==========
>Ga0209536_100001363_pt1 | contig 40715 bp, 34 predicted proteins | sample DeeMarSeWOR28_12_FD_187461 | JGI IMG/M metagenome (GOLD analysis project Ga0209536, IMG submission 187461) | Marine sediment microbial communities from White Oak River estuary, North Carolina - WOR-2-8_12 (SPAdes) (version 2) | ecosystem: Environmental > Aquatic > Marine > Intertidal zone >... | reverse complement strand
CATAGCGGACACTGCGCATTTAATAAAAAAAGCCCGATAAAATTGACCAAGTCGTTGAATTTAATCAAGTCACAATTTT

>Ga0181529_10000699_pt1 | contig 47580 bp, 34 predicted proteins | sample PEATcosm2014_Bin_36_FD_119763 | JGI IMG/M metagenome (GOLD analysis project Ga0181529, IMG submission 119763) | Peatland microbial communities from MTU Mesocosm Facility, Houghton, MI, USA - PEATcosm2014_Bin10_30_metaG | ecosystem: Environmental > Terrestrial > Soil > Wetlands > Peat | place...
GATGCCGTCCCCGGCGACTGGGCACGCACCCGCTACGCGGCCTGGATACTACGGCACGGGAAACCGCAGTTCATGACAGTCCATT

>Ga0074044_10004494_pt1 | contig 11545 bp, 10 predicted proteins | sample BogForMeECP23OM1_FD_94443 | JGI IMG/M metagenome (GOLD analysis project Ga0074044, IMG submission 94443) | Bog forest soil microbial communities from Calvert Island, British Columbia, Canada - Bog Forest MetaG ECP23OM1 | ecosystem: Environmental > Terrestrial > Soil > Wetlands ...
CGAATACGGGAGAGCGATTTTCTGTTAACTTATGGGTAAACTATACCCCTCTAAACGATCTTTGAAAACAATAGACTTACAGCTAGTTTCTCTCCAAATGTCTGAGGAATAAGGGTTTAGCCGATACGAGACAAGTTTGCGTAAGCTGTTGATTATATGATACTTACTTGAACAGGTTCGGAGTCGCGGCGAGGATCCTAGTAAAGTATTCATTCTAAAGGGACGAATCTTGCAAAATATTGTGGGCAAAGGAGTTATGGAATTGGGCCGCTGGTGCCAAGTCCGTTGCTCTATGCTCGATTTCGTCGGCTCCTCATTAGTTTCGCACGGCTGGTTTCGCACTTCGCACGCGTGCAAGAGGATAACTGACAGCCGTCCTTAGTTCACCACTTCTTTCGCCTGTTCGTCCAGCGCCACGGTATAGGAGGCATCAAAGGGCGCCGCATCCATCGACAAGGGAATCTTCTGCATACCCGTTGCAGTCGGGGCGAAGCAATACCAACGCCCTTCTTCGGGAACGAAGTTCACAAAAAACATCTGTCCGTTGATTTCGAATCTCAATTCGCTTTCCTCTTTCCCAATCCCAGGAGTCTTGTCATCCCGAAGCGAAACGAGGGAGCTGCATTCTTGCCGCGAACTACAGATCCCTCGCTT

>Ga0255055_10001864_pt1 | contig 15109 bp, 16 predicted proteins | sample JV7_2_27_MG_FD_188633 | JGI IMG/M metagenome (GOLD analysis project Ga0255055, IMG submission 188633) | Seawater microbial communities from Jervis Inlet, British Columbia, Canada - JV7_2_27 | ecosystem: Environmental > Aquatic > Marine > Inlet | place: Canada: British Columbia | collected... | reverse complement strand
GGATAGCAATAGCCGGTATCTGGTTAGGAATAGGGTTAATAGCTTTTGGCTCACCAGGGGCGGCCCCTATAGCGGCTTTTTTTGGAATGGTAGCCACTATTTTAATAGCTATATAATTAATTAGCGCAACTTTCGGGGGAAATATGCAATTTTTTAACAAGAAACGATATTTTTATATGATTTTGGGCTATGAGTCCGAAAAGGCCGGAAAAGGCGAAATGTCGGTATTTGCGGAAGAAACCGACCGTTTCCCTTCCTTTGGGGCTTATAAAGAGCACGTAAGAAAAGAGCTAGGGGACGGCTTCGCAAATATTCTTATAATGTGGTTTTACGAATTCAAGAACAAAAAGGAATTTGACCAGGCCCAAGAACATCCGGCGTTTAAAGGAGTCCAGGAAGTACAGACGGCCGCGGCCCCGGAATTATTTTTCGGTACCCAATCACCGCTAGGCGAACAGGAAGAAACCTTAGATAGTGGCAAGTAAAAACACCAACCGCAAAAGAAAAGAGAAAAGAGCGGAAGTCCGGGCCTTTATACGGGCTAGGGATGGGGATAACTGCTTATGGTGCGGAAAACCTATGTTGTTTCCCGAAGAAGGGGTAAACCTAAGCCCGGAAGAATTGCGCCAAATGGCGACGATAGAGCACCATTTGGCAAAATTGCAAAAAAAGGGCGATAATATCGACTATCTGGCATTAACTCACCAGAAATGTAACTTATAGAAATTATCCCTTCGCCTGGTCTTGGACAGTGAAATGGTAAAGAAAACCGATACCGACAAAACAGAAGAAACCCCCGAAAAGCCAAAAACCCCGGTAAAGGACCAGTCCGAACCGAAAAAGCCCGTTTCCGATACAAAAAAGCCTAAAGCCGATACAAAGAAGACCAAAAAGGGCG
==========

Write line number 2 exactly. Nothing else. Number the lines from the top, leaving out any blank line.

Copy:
CATAGCGGACACTGCGCATTTAATAAAAAAAGCCCGATAAAATTGACCAAGTCGTTGAATTTAATCAAGTCACAATTTT